GADZOOKS! ANOTHER VOLUME in the lively, teeming compendium that is Manceron's history of the French Revolution. This one is as welcome as the previous two, as well-researched and as full of surprises. We are here in the third of eight large tomes, and we haven't yet arrived at the revolution proper. It is 1782-1785, a time of apparent stability before the storm. The only revolution going is the one in Geneva, which most right-thinking respectable folk characterized as a mere "prise d'armes." But it turned out to be serious, and Louis XVI had to instruct his minister Vergennes to send troops to put it down. We can't have a popular republic on our doorstep.

Manceron's method continues to work: his "intersecting biographies," slices of individual lives, stitched together by nothing but the thread of the hour in which they happened, are a continuation of those encountered in previous volumes, and new ones introduced here. He hopes his reader will "be able to walk straight into each volume in the series and not have to wade through the previous ones to find out where he is." Yes, all right, but it certainly helps to have a fair amount of background knowledge of the events of the period. Manceron takes that knowledge for granted in his audience.

For this is no conventional history book, with interesting details inserted to keep it moving. Here are the details themselves, living, disparate, far-flung, immediate, intimate, so intimate that the reader forgets he is not getting a "historian's overview" to explain all. He swims with the tide, jerking from scene to scene, country to country, in the surge of the times. It helps to know who Rossignol, Carnot, Buznot were, if one wishes to appreciate the chapters on their early days. But as for Robespierre, Marat, Mirabeau, the chapters on their impassioned struggles to make their way, before history put the finger on them and stuck them on center-stage, are accessible to anybody of merely anglo-phone culture.

The method palls occasionally. The book is perhaps too rich. And Manceron's jaunty style can be fatiguing. But stay with it; the gems are worth it. His slangy lapses are not lapses but deliberate, and often felicitous. And he is very lucky in his translator Nancy Amphoux; the tone comes through. Example: Manceron writes that the 2-year-old dauphin was reported in the press as "showing a keen interest" in the technology of balloon flight, and "deigning to express his benevolent solicitude." How do you dismiss such fatuous nonsense? Manceron uses baby-talk. His "Areu, areu, guili, guili" comes out in English as "Goo-goo. Kootchikoo."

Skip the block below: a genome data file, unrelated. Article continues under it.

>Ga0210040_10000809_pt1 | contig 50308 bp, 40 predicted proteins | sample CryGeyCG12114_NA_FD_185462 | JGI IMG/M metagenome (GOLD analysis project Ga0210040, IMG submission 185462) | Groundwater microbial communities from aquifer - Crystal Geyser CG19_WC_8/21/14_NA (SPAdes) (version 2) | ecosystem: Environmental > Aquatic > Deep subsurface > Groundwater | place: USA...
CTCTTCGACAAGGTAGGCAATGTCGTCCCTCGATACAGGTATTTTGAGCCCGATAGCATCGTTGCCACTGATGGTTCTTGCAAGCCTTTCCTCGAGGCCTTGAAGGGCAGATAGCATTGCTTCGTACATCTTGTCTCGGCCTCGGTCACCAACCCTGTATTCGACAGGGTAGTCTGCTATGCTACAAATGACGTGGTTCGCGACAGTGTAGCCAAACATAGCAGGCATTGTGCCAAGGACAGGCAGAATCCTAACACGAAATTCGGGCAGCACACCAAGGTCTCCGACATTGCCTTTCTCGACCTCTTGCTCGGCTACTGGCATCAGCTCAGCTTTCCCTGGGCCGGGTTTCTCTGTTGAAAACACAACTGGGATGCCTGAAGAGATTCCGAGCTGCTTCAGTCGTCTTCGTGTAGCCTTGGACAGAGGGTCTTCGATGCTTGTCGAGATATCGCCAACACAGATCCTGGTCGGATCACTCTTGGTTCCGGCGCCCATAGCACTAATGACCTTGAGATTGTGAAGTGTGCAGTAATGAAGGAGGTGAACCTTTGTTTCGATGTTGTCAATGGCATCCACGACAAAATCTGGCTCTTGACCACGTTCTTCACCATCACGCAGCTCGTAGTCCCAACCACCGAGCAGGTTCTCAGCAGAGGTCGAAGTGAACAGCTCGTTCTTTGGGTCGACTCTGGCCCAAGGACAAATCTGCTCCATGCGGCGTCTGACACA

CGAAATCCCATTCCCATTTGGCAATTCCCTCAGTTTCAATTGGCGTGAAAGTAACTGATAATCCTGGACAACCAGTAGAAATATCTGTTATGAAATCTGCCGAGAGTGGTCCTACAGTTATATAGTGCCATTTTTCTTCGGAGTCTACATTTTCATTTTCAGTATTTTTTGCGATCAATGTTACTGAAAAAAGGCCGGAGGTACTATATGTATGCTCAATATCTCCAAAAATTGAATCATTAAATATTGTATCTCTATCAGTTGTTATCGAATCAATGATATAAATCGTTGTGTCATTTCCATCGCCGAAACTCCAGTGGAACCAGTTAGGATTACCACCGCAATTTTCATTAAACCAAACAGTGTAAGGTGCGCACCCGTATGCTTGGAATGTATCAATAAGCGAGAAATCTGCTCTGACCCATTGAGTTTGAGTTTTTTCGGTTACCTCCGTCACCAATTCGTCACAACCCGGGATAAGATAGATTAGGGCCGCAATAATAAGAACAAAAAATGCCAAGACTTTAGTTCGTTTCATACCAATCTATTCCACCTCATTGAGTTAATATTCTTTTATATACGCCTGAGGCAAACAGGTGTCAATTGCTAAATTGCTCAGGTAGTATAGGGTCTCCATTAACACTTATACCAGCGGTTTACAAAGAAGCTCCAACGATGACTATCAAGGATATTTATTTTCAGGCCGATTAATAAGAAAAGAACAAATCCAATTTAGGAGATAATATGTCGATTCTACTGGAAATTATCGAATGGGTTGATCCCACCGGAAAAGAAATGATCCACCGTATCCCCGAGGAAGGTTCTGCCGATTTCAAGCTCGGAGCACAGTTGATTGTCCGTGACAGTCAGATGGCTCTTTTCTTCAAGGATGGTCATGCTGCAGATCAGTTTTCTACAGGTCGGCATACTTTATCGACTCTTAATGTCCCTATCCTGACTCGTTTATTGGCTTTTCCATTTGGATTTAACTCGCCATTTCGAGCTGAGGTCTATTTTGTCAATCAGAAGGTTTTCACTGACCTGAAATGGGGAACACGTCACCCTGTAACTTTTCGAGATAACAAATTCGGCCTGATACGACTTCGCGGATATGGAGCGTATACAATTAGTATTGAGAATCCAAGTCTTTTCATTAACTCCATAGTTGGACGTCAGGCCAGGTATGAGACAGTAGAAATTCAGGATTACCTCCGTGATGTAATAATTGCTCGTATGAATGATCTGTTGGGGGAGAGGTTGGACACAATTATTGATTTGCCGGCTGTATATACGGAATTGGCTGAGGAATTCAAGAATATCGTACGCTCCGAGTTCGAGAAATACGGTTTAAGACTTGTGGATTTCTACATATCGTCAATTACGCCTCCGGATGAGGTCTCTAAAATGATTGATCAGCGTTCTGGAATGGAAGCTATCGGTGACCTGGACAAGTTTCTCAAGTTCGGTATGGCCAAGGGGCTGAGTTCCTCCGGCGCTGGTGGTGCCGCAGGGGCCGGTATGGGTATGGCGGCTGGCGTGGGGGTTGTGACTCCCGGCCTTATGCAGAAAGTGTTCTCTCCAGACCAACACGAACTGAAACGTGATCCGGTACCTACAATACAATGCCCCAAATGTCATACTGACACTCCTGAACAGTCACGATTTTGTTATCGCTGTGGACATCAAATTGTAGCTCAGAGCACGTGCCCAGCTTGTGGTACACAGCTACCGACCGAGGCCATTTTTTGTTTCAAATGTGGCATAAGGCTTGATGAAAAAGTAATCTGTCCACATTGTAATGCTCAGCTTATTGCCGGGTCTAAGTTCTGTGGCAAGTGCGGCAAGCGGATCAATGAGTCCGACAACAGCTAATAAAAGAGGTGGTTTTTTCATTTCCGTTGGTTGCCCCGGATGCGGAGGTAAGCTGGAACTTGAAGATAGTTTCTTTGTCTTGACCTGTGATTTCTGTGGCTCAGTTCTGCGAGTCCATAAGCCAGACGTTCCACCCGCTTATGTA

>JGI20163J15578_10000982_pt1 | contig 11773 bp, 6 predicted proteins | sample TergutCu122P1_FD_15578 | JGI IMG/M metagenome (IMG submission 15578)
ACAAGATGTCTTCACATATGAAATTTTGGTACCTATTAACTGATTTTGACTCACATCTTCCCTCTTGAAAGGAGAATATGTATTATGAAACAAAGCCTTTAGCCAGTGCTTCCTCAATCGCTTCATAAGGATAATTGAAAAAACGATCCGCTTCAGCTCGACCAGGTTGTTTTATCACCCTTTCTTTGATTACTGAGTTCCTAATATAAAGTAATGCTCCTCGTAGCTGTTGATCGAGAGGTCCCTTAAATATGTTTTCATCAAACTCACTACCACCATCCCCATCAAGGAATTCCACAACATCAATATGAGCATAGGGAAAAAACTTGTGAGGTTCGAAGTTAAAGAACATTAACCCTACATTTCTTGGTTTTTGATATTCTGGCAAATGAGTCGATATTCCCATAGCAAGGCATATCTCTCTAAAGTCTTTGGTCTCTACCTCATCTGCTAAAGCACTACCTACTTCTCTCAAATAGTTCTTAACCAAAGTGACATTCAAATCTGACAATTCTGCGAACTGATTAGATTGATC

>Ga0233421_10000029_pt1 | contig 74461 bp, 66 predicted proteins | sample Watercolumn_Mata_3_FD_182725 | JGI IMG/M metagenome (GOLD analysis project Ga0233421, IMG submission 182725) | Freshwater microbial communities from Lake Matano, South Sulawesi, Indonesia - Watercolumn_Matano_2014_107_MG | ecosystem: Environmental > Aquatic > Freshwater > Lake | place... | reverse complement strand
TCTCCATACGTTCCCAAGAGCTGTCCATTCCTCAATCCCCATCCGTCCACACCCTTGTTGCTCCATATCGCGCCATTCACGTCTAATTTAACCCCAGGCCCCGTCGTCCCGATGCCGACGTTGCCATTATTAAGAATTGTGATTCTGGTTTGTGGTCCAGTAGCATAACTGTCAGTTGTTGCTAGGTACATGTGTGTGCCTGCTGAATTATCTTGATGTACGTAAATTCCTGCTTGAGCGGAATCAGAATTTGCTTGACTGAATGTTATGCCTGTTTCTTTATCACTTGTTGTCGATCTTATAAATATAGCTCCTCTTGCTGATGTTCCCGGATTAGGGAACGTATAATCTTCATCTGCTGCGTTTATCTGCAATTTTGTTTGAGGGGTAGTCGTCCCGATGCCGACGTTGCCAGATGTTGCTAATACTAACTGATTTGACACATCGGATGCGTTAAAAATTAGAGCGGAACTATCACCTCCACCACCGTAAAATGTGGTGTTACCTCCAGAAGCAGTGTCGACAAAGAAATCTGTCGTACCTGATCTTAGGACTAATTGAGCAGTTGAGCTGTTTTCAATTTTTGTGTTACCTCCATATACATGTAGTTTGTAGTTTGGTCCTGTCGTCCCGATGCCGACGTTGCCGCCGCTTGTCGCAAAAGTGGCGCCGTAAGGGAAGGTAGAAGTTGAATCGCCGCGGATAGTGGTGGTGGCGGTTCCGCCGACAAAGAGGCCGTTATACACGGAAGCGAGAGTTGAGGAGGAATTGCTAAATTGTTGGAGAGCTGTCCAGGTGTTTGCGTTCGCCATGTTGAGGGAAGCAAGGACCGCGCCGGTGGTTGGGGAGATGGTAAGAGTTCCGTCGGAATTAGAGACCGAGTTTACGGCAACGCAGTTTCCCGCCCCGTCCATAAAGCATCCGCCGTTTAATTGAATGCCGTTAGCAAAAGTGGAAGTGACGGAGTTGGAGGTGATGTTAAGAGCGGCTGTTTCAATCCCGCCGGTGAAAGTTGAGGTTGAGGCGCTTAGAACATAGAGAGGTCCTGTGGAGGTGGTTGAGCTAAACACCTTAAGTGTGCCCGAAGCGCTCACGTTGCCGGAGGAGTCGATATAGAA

Once in a while his style seems too hyper for the material. One wonders how interesting the Geneva revolution would be without it. But he renders the society of the period with a quivering exactitude, as he gets us into the bedrooms, the finances, the hearts and heads of his numerous personages. If the color is heightened unnaturally here and there, he is never cheaply melodramatic. He engages in intellectual tricks with the material, even inviting complicity, but he never lies or sentimentalizes. Even when he is stretching the story with lush asides or supposed dialogue, the events are respected.

The story continues as before, a world-wide circus, jammed with sideshows. In this volume we see, for example, the founding of the city of Los Angeles by a shrewd and dedicated Spanish priest, the bombing of Gilbraltar by the French and Spanish in concert, using the first-ever armored warships. (It proved to be a disaster. The British dumped molten fireballs on them from the rocky heights and the ammunition on their warships exploded with the heat.) We hear Robespierre's first court case: defending the use of lightning rods, with an endless fund of scientific proofs to paralyze the opposition. We see Napoleon as a schoolboy, learning to be a military leader. And there are portraits of the literati: Beaumarchais getting Figaro on the stage in spite of the king's opposition; Choderlos de Laclos whose scandalous Les Liaisons Dangereuses, a mirror of the age's corrupt grimace, was read by Marie Antoinette in plain brown wrapper; Diderot at his most human, in the correspondence with Sophie Volland; Schiller in flight from the garrison after the success of The Robbers. These literary figures are not there merely to lighten the tale. They are all of them highly political, and therefore part of the revolution, too. Though we see them in their intimate frame, the social origins and effects of their works are made to count.